Today’s guest blogger is Ellen Wood who is the co-founder and CEO of Austin based vcfo. The firm specializes in operational finance and accounting, HR Solutions and recruiting services for companies of all sizes. She can be reached at 512-345-9441.
The outsourcing of key roles inside companies of all sizes is becoming more common. Historically companies have looked to outside experts for highly specialized assistance in areas such as audit, tax, and legal assistance. In more recent years functions such as marketing, HR, operational finance and accounting, IT and recruiting have become outsourced resources as well.
For startups, tapping an outsourced resource can be an ideal solution. The company can obtain the desired level of experienced professional advice at a fraction of the cost of making a long-term hiring commitment that comes with adding headcount before the business has grown to the right size.
There are several things to consider when deciding to outsource any key business function for your company:
- Reputation Of The Resource. Check references both formally and informally. When you can, go beyond the references they provide and inquire within the community and your network to see what kind of feedback you get.
- Validate expertise and specific experience. Make sure that the consultant has the experience you are seeking. There is a significant difference between an individual who is between jobs and a firm with experienced resources across multiple areas of expertise. Individuals are great resources and may become a long term hire – just be sure if that is the option you are considering that they individually have the experience that you need in your situation. Avoid the “brother-n-law” or “best-friend” option to fill key roles on part time or outsourced basis unless they really do have the expertise that you need.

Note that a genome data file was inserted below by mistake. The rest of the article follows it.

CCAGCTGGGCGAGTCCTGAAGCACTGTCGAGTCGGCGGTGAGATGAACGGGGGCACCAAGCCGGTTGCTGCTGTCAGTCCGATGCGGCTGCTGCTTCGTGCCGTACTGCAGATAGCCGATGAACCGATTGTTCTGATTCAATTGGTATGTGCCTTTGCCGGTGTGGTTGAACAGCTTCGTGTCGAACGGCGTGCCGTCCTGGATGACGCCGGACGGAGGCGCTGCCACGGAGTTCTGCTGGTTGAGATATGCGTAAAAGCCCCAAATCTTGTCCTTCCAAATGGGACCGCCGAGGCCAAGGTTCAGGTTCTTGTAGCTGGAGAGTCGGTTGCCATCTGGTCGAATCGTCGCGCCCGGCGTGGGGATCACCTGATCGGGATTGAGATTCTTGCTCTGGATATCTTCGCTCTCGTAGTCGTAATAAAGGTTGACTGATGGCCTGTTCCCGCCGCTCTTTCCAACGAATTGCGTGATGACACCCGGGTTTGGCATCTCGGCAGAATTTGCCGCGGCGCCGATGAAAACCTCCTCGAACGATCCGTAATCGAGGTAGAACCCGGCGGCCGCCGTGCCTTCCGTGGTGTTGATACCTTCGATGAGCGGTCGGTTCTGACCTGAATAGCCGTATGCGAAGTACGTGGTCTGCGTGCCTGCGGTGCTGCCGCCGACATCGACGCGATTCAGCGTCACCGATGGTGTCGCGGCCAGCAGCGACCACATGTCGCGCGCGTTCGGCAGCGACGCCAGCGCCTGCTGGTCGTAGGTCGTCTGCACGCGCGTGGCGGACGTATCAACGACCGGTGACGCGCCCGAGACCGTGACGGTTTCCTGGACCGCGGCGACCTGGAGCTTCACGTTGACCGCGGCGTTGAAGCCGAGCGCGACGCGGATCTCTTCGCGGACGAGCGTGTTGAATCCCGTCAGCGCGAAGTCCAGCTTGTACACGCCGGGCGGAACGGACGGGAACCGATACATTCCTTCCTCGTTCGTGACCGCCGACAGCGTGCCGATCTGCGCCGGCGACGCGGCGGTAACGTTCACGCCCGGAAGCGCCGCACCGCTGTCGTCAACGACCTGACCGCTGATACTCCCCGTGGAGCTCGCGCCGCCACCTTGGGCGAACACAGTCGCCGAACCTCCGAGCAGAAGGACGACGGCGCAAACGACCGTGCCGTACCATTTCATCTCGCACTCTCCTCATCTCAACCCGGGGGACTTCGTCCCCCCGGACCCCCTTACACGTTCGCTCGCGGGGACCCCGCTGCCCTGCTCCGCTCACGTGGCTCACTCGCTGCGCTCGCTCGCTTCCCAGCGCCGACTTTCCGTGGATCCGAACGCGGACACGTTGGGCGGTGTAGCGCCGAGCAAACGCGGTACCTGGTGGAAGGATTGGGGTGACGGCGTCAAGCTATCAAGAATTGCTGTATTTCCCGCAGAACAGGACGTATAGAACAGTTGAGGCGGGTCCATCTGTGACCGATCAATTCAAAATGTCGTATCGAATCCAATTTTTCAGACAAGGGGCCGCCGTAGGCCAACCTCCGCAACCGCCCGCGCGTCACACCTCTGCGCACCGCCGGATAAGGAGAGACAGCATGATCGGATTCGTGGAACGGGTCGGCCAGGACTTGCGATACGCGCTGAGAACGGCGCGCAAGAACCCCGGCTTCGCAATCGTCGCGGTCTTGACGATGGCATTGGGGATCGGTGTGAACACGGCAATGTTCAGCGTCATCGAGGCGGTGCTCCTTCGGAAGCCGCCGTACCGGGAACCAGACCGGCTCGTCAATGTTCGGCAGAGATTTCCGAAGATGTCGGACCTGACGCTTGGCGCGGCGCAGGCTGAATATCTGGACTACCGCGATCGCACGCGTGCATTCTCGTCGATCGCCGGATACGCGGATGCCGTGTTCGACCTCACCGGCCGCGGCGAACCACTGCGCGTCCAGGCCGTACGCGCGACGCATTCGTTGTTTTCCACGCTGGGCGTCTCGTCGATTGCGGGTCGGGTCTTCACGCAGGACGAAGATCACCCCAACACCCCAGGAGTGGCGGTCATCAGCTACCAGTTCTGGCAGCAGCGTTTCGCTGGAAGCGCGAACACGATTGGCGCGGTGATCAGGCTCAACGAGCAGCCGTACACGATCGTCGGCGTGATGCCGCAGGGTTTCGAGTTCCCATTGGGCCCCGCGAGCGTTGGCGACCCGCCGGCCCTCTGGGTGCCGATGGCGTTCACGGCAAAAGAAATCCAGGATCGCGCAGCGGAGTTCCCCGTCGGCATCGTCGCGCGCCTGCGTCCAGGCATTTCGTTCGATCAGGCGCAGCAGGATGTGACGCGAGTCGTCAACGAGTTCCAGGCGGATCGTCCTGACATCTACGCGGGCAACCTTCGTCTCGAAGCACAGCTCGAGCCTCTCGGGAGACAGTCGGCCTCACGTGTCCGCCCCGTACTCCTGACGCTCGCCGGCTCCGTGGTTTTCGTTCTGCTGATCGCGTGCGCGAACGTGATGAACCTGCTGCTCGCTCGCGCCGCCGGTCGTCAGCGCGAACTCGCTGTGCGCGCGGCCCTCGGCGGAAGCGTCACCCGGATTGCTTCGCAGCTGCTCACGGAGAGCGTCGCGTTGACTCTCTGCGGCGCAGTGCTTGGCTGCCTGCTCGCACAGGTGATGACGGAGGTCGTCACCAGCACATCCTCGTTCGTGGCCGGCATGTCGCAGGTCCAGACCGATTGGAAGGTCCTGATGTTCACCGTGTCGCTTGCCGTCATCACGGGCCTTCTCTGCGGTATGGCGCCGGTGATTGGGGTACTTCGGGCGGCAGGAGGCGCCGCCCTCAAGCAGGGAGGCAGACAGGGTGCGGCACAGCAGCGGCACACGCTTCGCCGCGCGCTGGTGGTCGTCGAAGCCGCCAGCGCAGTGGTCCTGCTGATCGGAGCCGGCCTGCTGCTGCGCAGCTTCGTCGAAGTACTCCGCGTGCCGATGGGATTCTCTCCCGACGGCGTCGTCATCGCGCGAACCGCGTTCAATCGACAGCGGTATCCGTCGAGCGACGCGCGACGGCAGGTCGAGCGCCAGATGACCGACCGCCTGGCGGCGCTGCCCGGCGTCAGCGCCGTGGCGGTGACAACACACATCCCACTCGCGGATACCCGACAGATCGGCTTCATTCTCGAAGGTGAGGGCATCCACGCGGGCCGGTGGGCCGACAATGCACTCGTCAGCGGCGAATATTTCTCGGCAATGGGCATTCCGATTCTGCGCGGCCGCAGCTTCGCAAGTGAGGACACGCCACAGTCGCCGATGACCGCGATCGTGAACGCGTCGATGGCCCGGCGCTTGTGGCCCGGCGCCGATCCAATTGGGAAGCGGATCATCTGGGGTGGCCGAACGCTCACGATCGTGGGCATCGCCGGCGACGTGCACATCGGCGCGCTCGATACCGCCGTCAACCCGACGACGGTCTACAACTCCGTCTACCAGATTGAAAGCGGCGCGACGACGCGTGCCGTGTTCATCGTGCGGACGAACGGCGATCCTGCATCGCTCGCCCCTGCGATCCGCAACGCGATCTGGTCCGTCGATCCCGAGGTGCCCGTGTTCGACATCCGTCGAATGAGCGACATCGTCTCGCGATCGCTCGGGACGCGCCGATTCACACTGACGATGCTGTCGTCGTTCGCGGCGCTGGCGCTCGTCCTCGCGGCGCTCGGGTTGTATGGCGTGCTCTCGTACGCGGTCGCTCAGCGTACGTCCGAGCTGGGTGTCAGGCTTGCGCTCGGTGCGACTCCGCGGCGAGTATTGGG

- Be wary of overly discounted rates. You are looking for expertise for the right amount of time to get the job done, not to become ongoing billable hours indefinitely or inefficiently.
- The Network Matters. As an early stage company it is particularly important to think about the value of the network other resources you engage with can introduce you to. You are building your team right now both internally and externally.
- Transparency. You should be able to learn from your consultants. Look to them to educate you as to their particular areas of expertise. You need consultants who see themselves as your partner and put your interests in first place in the relationship.
Utilizing experienced recourses at key growth points can prevent your startup from making common mistakes along the path to success. An optimal outsourced provider will see themselves as your partner in achieving your goals.